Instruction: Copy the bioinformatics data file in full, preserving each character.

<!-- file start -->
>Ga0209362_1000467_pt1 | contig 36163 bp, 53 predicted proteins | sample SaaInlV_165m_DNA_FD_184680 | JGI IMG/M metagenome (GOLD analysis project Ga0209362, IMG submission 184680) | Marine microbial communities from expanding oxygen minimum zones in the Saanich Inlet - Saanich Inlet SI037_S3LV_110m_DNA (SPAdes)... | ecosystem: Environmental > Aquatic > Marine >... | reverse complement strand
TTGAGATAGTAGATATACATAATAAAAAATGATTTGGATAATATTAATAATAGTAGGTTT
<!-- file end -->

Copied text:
>Ga0209362_1000467_pt1 | contig 36163 bp, 53 predicted proteins | sample SaaInlV_165m_DNA_FD_184680 | JGI IMG/M metagenome (GOLD analysis project Ga0209362, IMG submission 184680) | Marine microbial communities from expanding oxygen minimum zones in the Saanich Inlet - Saanich Inlet SI037_S3LV_110m_DNA (SPAdes)... | ecosystem: Environmental > Aquatic > Marine >... | reverse complement strand
TTGAGATAGTAGATATACATAATAAAAAATGATTTGGATAATATTAATAATAGTAGGTTT